To obtain the required output, we can use any of the following 3 formulas and press the **Enter** key.

**Formula 1:**

`=EXACT(LOWER(B5),LOWER(C5))`

**Formula 2:**

`=EXACT(UPPER(B5),UPPER(C5))`

**Formula 3:**

`=EXACT(PROPER(B5),PROPER(C5))`

- Later, use the
**Fill Handle**tool to copy the formula in the remaining cells of**Column D**.

__Formula Breakdown__

**LOWER(B5)**

It converts the first input text string to lowercase

**LOWER(C5)**

It converts the second input text string to lowercase.

**EXACT(LOWER(B5),LOWER(C5))**

Then, the **EXACT** function compares the lowercase text strings and returns **TRUE** or **FALSE**.

**EXACT(UPPER(B7),UPPER(C7))**

This formula works the same as the previous one, except the input strings are converted into uppercase because of the **UPPER **function.

**EXACT(PROPER(B9),PROPER(C9))**

And, in this case, the strings are converted into proper sentence format (capitalizes the first letter of the string).

### Problem 3: Spelling Error in Function Arguments

Spelling errors in input arguments may also result in an alteration of the desired output. In the following image, the **EXACT **function has returned **FALSE** as the input strings are not the same due to spelling errors.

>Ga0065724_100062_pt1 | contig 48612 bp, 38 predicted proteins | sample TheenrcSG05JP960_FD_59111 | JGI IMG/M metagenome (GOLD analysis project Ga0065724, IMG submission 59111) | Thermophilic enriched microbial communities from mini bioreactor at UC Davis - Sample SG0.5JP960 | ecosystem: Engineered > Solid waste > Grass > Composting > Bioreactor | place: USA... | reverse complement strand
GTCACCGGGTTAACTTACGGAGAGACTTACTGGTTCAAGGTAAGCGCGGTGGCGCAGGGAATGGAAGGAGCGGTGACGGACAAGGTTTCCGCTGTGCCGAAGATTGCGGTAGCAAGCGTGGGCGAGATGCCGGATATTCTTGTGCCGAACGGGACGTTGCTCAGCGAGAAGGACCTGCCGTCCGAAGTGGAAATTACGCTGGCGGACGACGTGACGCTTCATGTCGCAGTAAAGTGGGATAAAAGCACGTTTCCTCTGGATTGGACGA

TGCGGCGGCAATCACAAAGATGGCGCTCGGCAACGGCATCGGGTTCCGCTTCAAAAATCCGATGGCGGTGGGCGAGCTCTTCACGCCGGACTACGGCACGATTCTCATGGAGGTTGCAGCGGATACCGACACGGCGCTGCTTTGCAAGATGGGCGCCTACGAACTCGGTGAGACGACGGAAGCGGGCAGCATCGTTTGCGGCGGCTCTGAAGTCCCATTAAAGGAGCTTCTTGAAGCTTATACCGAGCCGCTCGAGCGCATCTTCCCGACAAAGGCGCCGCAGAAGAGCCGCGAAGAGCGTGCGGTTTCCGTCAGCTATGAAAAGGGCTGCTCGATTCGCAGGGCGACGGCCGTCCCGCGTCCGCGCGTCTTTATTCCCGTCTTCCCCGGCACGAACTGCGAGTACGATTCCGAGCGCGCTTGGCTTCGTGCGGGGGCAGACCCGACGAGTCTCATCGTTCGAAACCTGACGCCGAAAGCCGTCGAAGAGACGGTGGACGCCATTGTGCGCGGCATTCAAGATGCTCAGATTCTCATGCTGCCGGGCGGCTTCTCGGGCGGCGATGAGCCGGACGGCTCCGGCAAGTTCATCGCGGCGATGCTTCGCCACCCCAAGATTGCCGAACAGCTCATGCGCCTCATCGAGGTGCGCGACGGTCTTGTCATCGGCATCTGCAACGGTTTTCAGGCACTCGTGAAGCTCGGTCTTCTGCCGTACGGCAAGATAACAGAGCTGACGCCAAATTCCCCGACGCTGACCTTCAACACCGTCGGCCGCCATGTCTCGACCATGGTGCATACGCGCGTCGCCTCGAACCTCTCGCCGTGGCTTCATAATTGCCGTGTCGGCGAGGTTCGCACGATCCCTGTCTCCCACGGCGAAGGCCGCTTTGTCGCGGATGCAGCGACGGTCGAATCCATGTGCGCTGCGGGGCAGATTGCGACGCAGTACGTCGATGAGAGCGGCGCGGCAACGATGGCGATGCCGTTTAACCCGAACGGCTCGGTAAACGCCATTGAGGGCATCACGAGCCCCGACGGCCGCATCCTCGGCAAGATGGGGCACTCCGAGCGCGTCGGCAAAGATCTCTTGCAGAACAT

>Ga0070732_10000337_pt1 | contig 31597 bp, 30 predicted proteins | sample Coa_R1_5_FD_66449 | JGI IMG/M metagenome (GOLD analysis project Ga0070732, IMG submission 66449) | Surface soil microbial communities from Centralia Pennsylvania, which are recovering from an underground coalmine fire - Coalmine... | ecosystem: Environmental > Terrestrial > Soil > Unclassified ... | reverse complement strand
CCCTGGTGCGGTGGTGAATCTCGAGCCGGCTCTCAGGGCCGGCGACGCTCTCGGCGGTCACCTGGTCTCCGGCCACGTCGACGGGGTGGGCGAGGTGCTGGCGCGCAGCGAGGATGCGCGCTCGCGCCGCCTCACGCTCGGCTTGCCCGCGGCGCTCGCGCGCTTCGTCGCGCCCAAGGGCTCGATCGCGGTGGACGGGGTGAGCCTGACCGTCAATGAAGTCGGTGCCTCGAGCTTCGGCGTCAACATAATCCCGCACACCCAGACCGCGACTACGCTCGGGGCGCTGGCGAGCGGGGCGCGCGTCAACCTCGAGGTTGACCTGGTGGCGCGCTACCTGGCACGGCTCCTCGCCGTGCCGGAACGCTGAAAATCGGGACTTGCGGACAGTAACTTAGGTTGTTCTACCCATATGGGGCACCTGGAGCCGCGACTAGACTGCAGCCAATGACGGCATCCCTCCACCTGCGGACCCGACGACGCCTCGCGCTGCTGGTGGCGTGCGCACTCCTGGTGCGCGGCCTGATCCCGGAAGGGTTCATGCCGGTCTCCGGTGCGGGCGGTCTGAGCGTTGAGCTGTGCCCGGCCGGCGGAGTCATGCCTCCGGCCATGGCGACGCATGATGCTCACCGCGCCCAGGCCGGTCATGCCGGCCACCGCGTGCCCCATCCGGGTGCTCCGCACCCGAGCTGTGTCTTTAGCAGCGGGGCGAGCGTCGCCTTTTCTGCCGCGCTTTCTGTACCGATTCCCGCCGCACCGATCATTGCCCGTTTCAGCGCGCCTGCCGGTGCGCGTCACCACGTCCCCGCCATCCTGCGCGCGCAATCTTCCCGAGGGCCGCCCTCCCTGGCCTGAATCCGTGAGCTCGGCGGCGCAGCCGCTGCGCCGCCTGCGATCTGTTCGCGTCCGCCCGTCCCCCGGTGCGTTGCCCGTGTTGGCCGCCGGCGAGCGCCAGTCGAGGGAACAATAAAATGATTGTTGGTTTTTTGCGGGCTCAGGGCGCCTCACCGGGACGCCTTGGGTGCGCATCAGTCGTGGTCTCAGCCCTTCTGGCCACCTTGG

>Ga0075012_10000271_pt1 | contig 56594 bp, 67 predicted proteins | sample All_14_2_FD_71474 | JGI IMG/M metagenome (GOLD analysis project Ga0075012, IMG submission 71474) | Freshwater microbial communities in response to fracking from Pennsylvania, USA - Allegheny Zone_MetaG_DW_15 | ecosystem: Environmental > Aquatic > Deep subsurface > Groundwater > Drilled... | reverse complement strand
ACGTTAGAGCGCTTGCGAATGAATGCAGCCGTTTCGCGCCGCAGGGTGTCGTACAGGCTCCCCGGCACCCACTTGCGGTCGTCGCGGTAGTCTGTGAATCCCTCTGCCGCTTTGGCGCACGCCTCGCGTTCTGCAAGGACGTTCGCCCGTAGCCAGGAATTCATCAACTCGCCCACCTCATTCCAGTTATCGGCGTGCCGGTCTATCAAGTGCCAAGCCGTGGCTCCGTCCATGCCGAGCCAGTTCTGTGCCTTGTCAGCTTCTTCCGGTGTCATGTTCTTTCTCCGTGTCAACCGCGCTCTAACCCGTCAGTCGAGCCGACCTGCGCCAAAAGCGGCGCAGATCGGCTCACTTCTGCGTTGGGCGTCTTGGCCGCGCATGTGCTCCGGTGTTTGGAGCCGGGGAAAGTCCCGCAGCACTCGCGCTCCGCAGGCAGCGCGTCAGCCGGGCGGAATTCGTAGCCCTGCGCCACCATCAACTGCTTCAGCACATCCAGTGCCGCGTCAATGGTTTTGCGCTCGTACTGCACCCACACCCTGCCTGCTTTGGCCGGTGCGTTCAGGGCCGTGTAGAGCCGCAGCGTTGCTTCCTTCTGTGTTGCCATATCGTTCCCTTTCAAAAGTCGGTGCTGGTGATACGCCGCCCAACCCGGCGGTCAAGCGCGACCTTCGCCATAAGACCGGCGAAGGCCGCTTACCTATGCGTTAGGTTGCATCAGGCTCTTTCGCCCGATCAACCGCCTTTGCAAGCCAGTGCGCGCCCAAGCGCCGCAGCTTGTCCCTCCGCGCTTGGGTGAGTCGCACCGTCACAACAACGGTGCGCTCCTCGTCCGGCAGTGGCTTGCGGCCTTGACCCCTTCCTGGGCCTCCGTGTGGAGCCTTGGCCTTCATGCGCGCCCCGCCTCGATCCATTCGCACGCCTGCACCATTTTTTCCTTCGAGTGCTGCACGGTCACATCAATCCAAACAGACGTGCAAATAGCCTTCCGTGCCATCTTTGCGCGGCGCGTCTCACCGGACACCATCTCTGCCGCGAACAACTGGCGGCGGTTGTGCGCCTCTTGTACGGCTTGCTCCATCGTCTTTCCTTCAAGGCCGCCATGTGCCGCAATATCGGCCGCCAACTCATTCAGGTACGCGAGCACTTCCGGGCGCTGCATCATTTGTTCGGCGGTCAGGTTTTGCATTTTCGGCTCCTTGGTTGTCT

**Solution: Verify Spelling of the Arguments**

There is no direct way to troubleshoot this problem. We have to carefully verify the correct spelling for the input arguments.

## How to Compare Multiple Cells with EXACT Function in Excel

Although the **EXACT** function compares two strings only, we can compare multiple strings stored in multiple cells by combining the **AND** function with it. If all the arguments of **AND** Function evaluate to **TRUE**, then it returns **TRUE**. Otherwise, it returns **FALSE**.

To compare the multiple texts listed in every row of this dataset, insert the following formula in **Cell F5** and press **Enter** key.

`=AND(EXACT(B5:E5,B5))`

- Afterward, copy the formula in the remaining cells by dragging the
**Fill Handle**

__Formula Breakdown__

**EXACT(B5:E5,B5)**

First, the** EXACT** function compares each string in range **B5:E5 **with the string in **Cell B5**. For an exact match, it returns **TRUE**. Otherwise, it returns **FALSE**.

**AND(EXACT(B5:E5,B5))**

If every output from the **EXACT** function for the range **B5:E5** is **TRUE** then **AND** function returns **TRUE**. Else it returns **FALSE**.

## Things to Remember

- The
**EXACT**function is case-sensitive, but it ignores the formatting differences. - Extra spaces (leading, trailing, or in between words) in the input string result in a different output.
- By combining the
**AND**function with the**EXACT**function, we can compare multiple strings.

## Conclusion

This concludes our article to learn about the solutions of Excel **EXACT** function not working. We demonstrated 3 suitable problems and their solutions here. We hope these solutions will work as remedies for your problems with the Excel **EXACT** function not working. Feel free to leave your thoughts on the article in the comment section. Visit our website **ExcelDemy.com** for more articles.